The white rot basidiomycete Trametes versicolor secretes a large number of peroxidases which are believed to be involved in the degradation of polymeric lignin. These peroxidases have been classified previously as lignin peroxidases or manganese peroxidases (MnP). We have isolated a novel extracellular peroxidase-encoding cDNA sequence from T. versicolor CU1, the transcript levels of which are repressed by low concentrations of Mn2+ and induced by nitrogen and carbon but not induced in response to a range of stresses which have been reported to induce MnP expression.  (+info)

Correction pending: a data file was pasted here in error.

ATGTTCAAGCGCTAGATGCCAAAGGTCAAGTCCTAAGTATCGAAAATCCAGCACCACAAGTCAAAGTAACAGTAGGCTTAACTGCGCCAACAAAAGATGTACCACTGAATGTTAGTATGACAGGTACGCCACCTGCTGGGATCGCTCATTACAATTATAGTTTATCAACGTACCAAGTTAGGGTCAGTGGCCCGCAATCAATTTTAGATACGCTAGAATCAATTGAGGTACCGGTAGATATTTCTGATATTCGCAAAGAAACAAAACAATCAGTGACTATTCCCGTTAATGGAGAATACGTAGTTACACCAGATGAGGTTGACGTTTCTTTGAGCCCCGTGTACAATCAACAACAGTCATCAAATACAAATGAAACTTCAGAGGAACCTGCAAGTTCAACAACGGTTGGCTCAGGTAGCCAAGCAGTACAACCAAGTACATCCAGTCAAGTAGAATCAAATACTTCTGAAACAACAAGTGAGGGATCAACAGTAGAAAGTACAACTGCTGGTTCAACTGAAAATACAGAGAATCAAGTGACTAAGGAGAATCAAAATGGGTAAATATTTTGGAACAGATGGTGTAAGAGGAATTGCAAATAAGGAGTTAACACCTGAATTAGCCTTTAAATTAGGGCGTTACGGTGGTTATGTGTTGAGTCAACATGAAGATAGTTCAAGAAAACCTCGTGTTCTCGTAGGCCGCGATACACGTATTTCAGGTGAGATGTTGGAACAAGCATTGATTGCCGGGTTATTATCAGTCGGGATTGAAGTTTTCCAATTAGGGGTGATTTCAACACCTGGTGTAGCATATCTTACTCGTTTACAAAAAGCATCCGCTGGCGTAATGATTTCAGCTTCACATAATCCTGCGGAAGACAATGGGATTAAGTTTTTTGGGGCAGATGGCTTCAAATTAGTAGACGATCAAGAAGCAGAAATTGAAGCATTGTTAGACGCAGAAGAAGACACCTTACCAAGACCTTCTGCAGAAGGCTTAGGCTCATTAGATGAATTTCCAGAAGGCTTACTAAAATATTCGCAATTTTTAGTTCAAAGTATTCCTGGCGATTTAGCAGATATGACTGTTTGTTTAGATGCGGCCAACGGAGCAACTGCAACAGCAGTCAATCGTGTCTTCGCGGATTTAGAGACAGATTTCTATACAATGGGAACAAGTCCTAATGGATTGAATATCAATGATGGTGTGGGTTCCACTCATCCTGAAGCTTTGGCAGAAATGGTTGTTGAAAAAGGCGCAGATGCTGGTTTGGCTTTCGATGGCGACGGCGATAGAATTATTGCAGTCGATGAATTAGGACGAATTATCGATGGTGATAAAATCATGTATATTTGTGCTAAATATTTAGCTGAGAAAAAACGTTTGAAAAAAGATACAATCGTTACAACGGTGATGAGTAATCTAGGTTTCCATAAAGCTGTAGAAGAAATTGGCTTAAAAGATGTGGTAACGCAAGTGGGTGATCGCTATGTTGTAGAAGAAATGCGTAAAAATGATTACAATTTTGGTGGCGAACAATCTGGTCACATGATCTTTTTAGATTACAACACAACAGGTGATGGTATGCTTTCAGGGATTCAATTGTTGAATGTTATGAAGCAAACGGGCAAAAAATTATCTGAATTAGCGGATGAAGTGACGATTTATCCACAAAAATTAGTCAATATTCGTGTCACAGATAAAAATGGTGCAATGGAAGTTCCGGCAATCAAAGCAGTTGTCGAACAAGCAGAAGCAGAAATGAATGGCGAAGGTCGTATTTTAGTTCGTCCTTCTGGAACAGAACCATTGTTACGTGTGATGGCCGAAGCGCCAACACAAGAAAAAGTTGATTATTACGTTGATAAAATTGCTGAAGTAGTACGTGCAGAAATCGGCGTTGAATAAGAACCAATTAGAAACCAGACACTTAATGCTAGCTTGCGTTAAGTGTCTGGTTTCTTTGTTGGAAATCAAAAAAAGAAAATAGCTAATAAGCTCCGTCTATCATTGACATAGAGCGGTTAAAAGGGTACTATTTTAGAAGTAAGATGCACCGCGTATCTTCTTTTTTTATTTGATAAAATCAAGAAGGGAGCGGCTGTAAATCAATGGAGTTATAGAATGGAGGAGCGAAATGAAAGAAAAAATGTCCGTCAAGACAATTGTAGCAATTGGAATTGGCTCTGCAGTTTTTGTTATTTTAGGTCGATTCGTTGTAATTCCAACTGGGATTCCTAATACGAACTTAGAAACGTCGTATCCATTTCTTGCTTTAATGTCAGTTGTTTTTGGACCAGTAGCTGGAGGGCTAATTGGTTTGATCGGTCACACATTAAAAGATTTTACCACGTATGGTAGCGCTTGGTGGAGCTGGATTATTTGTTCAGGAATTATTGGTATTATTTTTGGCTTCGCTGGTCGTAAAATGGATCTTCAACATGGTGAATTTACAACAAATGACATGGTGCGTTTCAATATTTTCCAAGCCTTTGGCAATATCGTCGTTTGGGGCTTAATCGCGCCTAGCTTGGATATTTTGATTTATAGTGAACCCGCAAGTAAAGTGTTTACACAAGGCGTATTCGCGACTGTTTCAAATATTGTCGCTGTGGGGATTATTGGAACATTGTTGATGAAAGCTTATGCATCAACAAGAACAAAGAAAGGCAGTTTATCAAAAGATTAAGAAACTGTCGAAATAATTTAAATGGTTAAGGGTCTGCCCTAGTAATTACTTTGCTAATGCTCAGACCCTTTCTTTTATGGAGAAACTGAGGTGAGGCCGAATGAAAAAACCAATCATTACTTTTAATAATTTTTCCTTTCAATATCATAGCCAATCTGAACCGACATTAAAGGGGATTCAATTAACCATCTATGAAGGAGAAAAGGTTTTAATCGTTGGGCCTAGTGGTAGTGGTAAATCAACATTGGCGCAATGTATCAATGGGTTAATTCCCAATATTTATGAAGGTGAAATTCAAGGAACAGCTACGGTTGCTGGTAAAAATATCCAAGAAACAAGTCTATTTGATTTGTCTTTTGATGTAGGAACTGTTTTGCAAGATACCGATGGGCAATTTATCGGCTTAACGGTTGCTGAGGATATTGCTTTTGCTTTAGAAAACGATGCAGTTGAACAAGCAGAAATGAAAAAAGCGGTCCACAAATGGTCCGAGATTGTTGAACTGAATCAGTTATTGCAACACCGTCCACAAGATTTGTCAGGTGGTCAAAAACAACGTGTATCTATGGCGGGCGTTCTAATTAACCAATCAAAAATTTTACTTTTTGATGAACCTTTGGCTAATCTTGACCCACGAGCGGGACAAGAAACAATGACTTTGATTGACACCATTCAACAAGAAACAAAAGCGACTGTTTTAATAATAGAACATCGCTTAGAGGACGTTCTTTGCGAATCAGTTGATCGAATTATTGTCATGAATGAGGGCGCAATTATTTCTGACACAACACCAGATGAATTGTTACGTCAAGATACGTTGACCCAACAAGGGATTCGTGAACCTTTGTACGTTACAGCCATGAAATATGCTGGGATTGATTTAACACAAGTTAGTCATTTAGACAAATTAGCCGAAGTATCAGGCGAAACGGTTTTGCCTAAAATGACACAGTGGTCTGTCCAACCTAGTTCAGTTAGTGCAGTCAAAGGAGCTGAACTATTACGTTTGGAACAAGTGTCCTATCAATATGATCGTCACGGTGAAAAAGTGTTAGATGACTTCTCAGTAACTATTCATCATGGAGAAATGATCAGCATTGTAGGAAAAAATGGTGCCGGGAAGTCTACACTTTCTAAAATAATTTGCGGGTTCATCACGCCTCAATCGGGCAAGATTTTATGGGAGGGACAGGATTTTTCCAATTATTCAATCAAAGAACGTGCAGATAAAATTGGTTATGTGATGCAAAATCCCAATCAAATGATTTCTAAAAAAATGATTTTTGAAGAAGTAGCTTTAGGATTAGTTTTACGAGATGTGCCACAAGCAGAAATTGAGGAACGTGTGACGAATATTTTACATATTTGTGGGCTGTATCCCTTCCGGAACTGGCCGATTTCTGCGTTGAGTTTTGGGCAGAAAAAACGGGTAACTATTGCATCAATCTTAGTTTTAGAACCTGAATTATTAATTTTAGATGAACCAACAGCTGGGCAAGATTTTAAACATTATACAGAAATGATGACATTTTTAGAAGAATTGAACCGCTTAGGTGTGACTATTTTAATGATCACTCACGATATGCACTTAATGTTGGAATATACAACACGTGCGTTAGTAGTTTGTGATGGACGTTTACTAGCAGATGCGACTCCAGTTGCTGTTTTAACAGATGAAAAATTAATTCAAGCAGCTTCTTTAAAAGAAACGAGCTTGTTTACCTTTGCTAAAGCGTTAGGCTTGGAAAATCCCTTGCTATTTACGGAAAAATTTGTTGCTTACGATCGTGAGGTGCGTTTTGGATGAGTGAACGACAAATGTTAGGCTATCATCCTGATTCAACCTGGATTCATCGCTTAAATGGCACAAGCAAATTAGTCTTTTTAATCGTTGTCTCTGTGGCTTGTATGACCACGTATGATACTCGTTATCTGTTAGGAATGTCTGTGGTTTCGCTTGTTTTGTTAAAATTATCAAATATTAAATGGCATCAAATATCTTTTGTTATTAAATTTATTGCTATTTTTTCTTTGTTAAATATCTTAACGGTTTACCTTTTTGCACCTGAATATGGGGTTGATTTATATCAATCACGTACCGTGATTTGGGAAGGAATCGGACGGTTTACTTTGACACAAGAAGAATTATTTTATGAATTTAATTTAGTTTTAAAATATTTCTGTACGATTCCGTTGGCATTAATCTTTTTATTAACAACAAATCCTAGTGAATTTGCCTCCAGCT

Separation and properties of two acetylacetoin reductases from Bacillus cereus YUF-4. (2/812)

The separation and purification of two kinds of acetylacetoin reductases (AACRs) from Bacillus cereus YUF-4 were examined. NADPH-linked AACR (AACR I) and NADH-linked AACR (AACR II) were separated from each other by ammonium sulfate fractionation, DEAE-cellulose chromatography, and hydroxyapatite chromatography. The former was purified 3.4-fold with a yield of 10.0%, and the latter was purified 29-fold with a yield of 15.6%. The two enzymes differ from each other in some enzymic properties such as substrate specificity.  (+info)

Purification of xyloglucan endotransglycosylases (XETs): a generally applicable and simple method based on reversible formation of an enzyme-substrate complex. (3/812)